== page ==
She shaped the handmade trade Crafts: This tireless advocate breathed life into the crafts movement in Baltimore.

Catching up with Ginny Tomlinson

February 20, 1997|By Linell Smith | Linell Smith,SUN STAFF

As she weaves through her store in the Rotunda, Ginny Tomlinson introduces the work of her artists as if she were presenting friends. This piece, for instance, is not merely a splendid coffee mug with purple, blue and yellow stars, it's a chance to meet artist Nina Long.

"Nina is one of the first potters I carried," she says fondly, marveling anew at the lightness of Nina's cup. "I have a mug just like this at home. It feels so good to hold that I'll take it out of the dishwasher and rinse it instead of getting a new one."

This week, during the giant ACC Crafts Fair at the Convention Center, Tomlinson will catch up with artists and check out trends she's helped advance as a juror for exhibitors in glass and ceramics.

Just about everyone in the business knows Ginny Tomlinson, the small woman with the gingery hair and lilting voice who helped create a market in Baltimore for finely crafted housewares and jewelry. Tomlinson is an entrepreneurial curiosity: She has managed to sell contemporary crafts for 25 years in a town that's more comfortable shopping at MJDesign.

The Tomlinson Craft Collection has the sensuality of a bazaar, of a place where the salespeople are artists themselves. It is rich with silk scarves and kaleidoscopes, mirrors, lamps and mobiles. There are art dolls and Russian toys. Ceramics and pottery. Blown glass, jewelry, hand-made boxes and rainbow-colored candles that never drip -- and still look pretty after they're used.

Ginny represents artists who labor over their work, loving it and cursing it in the process. Her store is a collection of personal expressions, a treasury of idiosyncrasies. It's all about taking things personally.

That's why Ginny likes it. She represents more than 1,000 artists and can tell you something about most of them. Today she is wearing a vest by Arizona artist Candiss Cole, a necklace by New Orleans artist Tom Mann, rings by upstate New Yorker Angela Conty and bracelets by Judith Young and Allen Edgar, a couple in New Mexico.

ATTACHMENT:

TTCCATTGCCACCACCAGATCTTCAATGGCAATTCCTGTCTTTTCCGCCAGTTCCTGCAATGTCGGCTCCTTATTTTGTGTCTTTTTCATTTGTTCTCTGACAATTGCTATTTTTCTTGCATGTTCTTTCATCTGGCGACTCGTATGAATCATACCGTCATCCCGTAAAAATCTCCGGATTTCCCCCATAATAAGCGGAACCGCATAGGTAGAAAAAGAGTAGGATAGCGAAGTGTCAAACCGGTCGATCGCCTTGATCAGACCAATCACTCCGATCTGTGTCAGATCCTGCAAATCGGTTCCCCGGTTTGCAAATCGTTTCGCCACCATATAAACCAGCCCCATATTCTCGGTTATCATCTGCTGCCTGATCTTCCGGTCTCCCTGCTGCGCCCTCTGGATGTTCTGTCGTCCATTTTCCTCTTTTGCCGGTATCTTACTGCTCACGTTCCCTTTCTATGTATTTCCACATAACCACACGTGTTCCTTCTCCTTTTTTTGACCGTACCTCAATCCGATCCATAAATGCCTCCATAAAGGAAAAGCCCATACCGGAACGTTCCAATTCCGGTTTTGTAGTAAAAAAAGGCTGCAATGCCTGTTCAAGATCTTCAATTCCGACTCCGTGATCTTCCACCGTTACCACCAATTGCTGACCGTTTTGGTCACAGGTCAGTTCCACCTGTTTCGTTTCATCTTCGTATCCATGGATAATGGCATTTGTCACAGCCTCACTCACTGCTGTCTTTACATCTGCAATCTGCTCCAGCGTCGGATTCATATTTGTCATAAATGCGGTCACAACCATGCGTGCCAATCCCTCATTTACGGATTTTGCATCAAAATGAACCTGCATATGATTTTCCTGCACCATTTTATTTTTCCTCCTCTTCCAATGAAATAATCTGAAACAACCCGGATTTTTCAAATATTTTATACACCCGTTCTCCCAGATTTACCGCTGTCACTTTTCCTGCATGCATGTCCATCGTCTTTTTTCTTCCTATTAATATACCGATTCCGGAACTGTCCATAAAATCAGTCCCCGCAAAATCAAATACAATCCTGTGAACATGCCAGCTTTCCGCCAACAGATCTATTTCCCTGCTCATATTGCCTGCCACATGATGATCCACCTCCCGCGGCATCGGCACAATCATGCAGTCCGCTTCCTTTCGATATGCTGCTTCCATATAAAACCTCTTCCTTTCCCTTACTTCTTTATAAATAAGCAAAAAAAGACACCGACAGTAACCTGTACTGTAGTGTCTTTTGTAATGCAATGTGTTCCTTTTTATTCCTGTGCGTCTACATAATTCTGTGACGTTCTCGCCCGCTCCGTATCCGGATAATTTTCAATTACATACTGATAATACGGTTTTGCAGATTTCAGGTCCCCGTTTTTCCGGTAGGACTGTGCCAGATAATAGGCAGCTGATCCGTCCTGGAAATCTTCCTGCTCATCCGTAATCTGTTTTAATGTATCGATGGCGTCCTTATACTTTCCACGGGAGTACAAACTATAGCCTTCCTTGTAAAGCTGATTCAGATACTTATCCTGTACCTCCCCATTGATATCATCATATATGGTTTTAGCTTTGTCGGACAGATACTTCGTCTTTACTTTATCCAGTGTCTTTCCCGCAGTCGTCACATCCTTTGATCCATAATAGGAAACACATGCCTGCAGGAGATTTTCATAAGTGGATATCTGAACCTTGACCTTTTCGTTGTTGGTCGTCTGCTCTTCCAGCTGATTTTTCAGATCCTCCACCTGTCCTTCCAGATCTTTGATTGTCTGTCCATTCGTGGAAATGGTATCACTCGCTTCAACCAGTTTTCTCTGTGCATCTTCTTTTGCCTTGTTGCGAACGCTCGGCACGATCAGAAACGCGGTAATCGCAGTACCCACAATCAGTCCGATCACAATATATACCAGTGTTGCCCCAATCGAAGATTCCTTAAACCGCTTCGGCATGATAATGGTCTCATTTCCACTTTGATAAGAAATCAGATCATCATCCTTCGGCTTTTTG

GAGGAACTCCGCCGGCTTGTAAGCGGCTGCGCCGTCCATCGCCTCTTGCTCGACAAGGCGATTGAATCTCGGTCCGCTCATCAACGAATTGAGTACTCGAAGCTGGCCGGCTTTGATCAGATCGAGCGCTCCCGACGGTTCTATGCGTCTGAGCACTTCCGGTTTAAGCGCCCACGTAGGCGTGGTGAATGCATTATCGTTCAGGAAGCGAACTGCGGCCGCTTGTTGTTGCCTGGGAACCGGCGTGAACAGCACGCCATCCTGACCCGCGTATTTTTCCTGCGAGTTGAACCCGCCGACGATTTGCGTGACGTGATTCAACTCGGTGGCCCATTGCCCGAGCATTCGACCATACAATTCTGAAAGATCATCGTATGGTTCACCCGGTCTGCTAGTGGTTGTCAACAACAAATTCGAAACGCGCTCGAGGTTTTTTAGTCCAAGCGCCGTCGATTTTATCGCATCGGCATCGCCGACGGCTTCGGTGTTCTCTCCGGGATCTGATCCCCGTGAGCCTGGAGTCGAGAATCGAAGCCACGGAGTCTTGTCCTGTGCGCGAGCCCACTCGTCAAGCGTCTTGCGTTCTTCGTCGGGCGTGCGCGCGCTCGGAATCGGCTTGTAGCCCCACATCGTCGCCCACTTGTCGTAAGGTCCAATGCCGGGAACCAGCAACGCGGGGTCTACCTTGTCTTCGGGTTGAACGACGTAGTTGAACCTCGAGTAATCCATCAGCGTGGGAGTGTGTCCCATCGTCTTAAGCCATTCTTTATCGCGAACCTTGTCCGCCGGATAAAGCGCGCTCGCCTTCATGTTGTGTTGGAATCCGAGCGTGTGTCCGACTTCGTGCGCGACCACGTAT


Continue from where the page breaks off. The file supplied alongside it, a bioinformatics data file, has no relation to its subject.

"Judith and Allen live near a tiny lake," she says. "And they always ask me to come out before 2 o'clock because he likes to go out fishing every day exactly at 2."

Buying at Tomlinson means catching a glimpse of an artist's life.

"If the crafts business is just purely a business to someone, it's a very hard business," says JoAnn Brown, director of the ACC Crafts Fairs. "Ginny has a wonderful rapport and reputation and has furthered a lot of people's careers. She gives the same kind of devotion to her artists as gallery owners on 57th Street [in New York]. She explains the work to people, helps them understand it."

When Tomlinson opened her first store in 1972, it was the dawning of the Age of the Mug, a time when "hand-made" meant you couldn't afford "store-bought."

Since then, macrame has matured into fiber art, earthenware bowls have become porcelain. Crafts people no longer pitch tents at crafts fairs; they trade messages at the concierge's desk at the Hyatt.

The evolution of Ginny's business has been something of an artistic process too. When she opened her first shop in the Rotunda -- a spot remembered for pioneering potter's wheel demonstrations -- she sold only on consignment. As the public understood more about crafts, she expanded. At one giddy point in the '80s, she presided over three stores: The Rotunda, Mount Vernon and Harborplace. Now she shuttles between the Rotunda and a store in Towson Commons.

She is infinitely wiser in Baltimore's Golden Rule of Retail: Parking, parking, parking. And she has grown to know her customers: Not your basic concha belt crowd, but not Country Home, either.

"Baltimore likes pretty standard shapes and colors," she says. "A lot of the homes are traditional rather than contemporary. I have contemporary tastes myself, so I don't go for the real flowery things. Most people here like their contemporary touches in vases or lamps -- but nothing way out."

Tomlinson grew up in Mount Clemens, Mich., a town north of Detroit, and has lived in Baltimore since the day before John Kennedy was inaugurated. She came to town with a college degree in business education, her former husband, art dealer Bill Tomlinson, and two sons who would keep her very busy for the next decade or so. Her first foray into the crafts world, in fact, was organizing a local fair in the gym of Ruxton Elementary School. She was as captivated by the artists she met -- Jerry Fox, Judy Bird, Bonnie Dunn and Mary Biron -- as by their work.

Although Ginny has gathered many artists from her travels around the country, she has always carried the work of Baltimore artists and always gambled on promising neophytes.

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